"Children of the Otriad" (HD, 13.5-min) is a short but powerful piece with the descendants of the Bielsky brothers talk about the true story that the film is based on.  "Scoring Defiance" (HD, 7-min) is a nice look at the James Newton Howard's Oscar-nominated score, with plenty of scoring session footage as well as the use of Joshua Bell's solo violin work.  "Bielski Partisan Survivors" (HD, 2-min) is a short set of photos that Zwick shot of some of the real-life survivors (quite striking, these photos could be in a gallery!).  Finally, two "Theatrical Trailers" (HD, 4.5-min) are included.

Defiance is a flawed but interesting and well done historical drama that shows a little-known side of World War II.  It has an excellent video and audio presentation, and a great commentary track, but the slightly anemic extras leave one feeling like the surface was just scratched on the history and production of the film. But it's still a nice package and well worth at least renting.

Movie Review: Defiance

by Dan Goldwasser
on December 1st, 2008
[3 / 5] printable

Defiance tells the World War II tale of three Jewish brothers who hide from the Nazis by living in the woods, and in alliance with Soviet partisans, perform raids while trying to survive.  The Bielski brothers - Tuvia (Daniel Craig), Zus (Liev Schreiber) and Asael (Jamie Bell) - hide in the forest when their parents and neighbors are slaughtered by the Nazis.  Soon they have a small gathering of other refugees, and start to build a camp.  Taking the leadership role naturally, Tuvia manages to get a weapon from a supportive villager, and in an act of revenge, kills the local official who has been turning in Jews to the Nazis.  When a conflict ensues between Tuvia and Zus over how aggressive they need to be against the Germans (Tuvia would rather take a defensive role, and Zus wants to go out and kill proactively), Zus leaves the camp - which has grown substantially - to join the Soviet partisans who are also in the woods.  As the refugees deal with the onset of winter (and typhus), Tuvia faces a challenge to his leadership, and Asael works to win the heart of one of the ladies in the camp.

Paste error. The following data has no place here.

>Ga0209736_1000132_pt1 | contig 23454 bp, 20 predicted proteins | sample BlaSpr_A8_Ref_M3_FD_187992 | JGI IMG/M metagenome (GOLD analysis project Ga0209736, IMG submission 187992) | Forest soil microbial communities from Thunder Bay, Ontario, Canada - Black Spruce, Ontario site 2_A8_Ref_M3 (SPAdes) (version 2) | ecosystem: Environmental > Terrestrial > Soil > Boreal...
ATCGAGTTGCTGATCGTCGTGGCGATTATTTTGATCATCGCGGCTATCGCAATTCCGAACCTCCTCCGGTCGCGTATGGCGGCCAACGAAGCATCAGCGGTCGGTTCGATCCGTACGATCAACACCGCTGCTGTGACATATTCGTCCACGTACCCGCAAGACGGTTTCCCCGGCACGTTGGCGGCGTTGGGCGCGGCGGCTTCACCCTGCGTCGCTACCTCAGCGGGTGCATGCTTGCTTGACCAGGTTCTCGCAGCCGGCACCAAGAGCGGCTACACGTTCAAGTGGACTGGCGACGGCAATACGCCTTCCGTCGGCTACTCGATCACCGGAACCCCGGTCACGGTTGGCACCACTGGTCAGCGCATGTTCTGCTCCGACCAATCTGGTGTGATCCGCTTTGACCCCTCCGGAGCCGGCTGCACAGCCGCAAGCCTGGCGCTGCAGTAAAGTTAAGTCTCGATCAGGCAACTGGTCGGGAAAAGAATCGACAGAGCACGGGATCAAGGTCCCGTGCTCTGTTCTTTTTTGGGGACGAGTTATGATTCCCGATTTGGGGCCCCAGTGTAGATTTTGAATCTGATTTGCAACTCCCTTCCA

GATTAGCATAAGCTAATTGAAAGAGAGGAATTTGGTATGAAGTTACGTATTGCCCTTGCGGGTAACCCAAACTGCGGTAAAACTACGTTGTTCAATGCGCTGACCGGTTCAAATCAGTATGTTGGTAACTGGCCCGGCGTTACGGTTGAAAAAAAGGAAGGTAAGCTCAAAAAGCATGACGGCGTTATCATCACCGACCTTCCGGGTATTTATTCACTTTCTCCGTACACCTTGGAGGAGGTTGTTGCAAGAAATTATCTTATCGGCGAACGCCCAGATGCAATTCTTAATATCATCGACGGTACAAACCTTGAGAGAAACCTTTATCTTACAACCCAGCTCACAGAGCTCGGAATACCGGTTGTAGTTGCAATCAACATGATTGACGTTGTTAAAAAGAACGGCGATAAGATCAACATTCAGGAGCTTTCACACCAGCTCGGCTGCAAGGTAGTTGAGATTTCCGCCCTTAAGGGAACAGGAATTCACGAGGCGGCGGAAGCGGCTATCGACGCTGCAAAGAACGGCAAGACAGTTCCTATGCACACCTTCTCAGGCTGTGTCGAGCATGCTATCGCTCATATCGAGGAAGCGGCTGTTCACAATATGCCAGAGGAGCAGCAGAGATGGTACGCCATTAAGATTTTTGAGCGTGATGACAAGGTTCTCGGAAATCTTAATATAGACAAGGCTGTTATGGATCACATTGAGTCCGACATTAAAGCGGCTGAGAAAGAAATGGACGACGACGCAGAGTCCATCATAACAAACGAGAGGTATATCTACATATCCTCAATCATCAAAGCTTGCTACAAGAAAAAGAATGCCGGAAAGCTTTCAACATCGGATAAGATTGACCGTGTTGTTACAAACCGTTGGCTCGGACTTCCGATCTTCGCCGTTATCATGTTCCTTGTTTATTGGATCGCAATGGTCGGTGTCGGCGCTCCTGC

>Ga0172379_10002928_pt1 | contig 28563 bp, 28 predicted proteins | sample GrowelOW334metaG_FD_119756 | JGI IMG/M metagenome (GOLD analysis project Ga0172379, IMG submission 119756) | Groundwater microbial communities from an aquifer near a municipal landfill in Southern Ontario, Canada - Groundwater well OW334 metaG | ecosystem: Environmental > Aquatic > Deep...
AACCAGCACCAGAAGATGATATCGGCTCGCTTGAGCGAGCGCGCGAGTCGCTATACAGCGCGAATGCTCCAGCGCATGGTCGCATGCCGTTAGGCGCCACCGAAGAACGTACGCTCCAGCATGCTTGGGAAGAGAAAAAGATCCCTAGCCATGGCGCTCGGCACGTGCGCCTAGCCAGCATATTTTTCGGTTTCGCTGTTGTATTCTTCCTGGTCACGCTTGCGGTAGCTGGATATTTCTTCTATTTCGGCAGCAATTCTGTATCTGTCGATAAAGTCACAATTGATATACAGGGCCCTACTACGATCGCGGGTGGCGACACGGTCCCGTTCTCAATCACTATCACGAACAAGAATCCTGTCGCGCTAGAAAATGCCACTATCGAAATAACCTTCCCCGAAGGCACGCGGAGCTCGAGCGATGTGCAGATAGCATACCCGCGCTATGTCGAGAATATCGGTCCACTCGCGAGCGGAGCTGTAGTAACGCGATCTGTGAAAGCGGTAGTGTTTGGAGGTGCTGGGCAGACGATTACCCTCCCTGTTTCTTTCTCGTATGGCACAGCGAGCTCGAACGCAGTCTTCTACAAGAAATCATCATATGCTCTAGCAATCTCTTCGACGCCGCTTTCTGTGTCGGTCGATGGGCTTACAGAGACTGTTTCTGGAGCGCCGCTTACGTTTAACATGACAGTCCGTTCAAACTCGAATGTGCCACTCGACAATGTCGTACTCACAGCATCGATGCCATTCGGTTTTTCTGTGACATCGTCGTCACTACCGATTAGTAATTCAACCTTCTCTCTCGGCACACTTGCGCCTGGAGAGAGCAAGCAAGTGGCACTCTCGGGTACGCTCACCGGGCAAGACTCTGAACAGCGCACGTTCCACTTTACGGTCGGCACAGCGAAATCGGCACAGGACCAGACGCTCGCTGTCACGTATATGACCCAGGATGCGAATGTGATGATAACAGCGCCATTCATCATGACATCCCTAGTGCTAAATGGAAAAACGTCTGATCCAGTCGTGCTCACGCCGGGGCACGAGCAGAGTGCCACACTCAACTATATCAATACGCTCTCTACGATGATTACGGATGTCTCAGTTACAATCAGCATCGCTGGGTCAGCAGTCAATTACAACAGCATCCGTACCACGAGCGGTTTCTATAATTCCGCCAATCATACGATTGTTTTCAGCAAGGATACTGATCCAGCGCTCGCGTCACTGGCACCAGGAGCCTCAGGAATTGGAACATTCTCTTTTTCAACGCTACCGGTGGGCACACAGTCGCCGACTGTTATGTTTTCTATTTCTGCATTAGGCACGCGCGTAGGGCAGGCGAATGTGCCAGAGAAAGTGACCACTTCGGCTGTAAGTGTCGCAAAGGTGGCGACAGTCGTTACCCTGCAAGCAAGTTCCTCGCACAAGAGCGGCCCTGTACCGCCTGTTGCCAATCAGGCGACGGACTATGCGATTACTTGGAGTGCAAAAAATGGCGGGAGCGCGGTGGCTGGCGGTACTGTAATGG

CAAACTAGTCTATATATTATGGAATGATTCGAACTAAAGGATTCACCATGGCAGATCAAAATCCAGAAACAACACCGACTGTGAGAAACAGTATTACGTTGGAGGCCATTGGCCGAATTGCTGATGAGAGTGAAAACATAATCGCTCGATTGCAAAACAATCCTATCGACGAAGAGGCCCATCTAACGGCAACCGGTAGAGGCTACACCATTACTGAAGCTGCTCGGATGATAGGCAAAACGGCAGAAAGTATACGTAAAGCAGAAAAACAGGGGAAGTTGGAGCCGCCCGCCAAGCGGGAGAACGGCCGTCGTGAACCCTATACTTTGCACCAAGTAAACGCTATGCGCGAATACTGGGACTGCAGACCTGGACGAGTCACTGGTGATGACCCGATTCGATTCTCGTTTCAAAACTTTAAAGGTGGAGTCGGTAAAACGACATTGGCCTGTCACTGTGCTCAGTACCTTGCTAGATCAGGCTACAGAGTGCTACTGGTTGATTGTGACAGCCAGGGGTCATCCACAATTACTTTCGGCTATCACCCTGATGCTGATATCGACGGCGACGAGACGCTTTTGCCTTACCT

Directed by Edward Zwick, Defiance tells the story in an interesting way, and overall it's a pretty well done film.  The problem is that the story starts out with the Nazi raid on the village, so we never get a chance to know the brothers in their "normal" lives, to see how the sudden displacement changed their characters and temperments. All of the actors are speaking with an eastern European accent, and it gets a little confusing as to who is who - the names don't quite stick to the characters (especially with the numerous supporting roles).  Still, the challenges they faced in the woods are effectively portrayed, and one can certainly appreciate the amazing stuggle they endured as they survived in the woods, and built a community under the radar of the Nazis, who were hunting for them.

The acting is overall fine, but nothing great - there are a few forced moments that were a little hammy, but it's not a dealbreaker.  The music, composed by James Newton Howard, is like The Village II: The Shtetl.  Using acclaimed violinist Joshua Bell, the music has a strong eastern European Jewish edge to it, and works fine in the film, never feeling over-the-top or too schmaltzy. Defiance is an interesting movie that tells a little-known story of survival and heroism during World War II.  It's worth checking out, but there are better WWII films out there; this one might be better served on home video.